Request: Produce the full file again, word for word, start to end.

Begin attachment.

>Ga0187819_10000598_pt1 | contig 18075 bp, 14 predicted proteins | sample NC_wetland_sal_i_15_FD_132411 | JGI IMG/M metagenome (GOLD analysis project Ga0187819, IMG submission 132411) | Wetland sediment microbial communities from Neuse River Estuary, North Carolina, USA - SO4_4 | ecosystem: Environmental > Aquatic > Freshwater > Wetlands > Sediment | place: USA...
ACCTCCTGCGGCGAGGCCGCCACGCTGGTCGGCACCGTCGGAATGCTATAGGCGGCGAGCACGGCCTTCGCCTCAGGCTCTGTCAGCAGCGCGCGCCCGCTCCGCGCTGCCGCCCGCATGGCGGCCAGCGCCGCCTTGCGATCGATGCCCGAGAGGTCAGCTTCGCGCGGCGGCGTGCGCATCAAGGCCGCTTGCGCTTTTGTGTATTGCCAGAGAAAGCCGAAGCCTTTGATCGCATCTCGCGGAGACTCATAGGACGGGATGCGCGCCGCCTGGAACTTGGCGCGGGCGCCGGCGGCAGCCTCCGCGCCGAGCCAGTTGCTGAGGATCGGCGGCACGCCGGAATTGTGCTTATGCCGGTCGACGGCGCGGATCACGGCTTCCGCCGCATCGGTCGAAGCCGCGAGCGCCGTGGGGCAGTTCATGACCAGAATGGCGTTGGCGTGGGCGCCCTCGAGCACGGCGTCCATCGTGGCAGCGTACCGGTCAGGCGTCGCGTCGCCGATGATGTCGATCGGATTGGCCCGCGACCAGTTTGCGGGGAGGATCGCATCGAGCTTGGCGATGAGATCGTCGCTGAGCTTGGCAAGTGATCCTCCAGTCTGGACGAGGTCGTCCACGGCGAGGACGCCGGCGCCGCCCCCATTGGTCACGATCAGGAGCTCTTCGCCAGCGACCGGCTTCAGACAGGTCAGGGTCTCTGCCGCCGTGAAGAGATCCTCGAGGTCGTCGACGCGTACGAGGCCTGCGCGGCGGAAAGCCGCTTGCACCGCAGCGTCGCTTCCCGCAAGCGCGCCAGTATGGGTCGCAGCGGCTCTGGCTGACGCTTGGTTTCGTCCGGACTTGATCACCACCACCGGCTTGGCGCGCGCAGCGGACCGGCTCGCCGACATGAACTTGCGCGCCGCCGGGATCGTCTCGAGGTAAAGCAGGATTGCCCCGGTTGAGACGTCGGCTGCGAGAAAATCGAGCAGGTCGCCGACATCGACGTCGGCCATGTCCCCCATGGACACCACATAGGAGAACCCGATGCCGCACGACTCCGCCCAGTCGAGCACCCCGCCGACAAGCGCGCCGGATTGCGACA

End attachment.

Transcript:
>Ga0187819_10000598_pt1 | contig 18075 bp, 14 predicted proteins | sample NC_wetland_sal_i_15_FD_132411 | JGI IMG/M metagenome (GOLD analysis project Ga0187819, IMG submission 132411) | Wetland sediment microbial communities from Neuse River Estuary, North Carolina, USA - SO4_4 | ecosystem: Environmental > Aquatic > Freshwater > Wetlands > Sediment | place: USA...
ACCTCCTGCGGCGAGGCCGCCACGCTGGTCGGCACCGTCGGAATGCTATAGGCGGCGAGCACGGCCTTCGCCTCAGGCTCTGTCAGCAGCGCGCGCCCGCTCCGCGCTGCCGCCCGCATGGCGGCCAGCGCCGCCTTGCGATCGATGCCCGAGAGGTCAGCTTCGCGCGGCGGCGTGCGCATCAAGGCCGCTTGCGCTTTTGTGTATTGCCAGAGAAAGCCGAAGCCTTTGATCGCATCTCGCGGAGACTCATAGGACGGGATGCGCGCCGCCTGGAACTTGGCGCGGGCGCCGGCGGCAGCCTCCGCGCCGAGCCAGTTGCTGAGGATCGGCGGCACGCCGGAATTGTGCTTATGCCGGTCGACGGCGCGGATCACGGCTTCCGCCGCATCGGTCGAAGCCGCGAGCGCCGTGGGGCAGTTCATGACCAGAATGGCGTTGGCGTGGGCGCCCTCGAGCACGGCGTCCATCGTGGCAGCGTACCGGTCAGGCGTCGCGTCGCCGATGATGTCGATCGGATTGGCCCGCGACCAGTTTGCGGGGAGGATCGCATCGAGCTTGGCGATGAGATCGTCGCTGAGCTTGGCAAGTGATCCTCCAGTCTGGACGAGGTCGTCCACGGCGAGGACGCCGGCGCCGCCCCCATTGGTCACGATCAGGAGCTCTTCGCCAGCGACCGGCTTCAGACAGGTCAGGGTCTCTGCCGCCGTGAAGAGATCCTCGAGGTCGTCGACGCGTACGAGGCCTGCGCGGCGGAAAGCCGCTTGCACCGCAGCGTCGCTTCCCGCAAGCGCGCCAGTATGGGTCGCAGCGGCTCTGGCTGACGCTTGGTTTCGTCCGGACTTGATCACCACCACCGGCTTGGCGCGCGCAGCGGACCGGCTCGCCGACATGAACTTGCGCGCCGCCGGGATCGTCTCGAGGTAAAGCAGGATTGCCCCGGTTGAGACGTCGGCTGCGAGAAAATCGAGCAGGTCGCCGACATCGACGTCGGCCATGTCCCCCATGGACACCACATAGGAGAACCCGATGCCGCACGACTCCGCCCAGTCGAGCACCCCGCCGACAAGCGCGCCGGATTGCGACA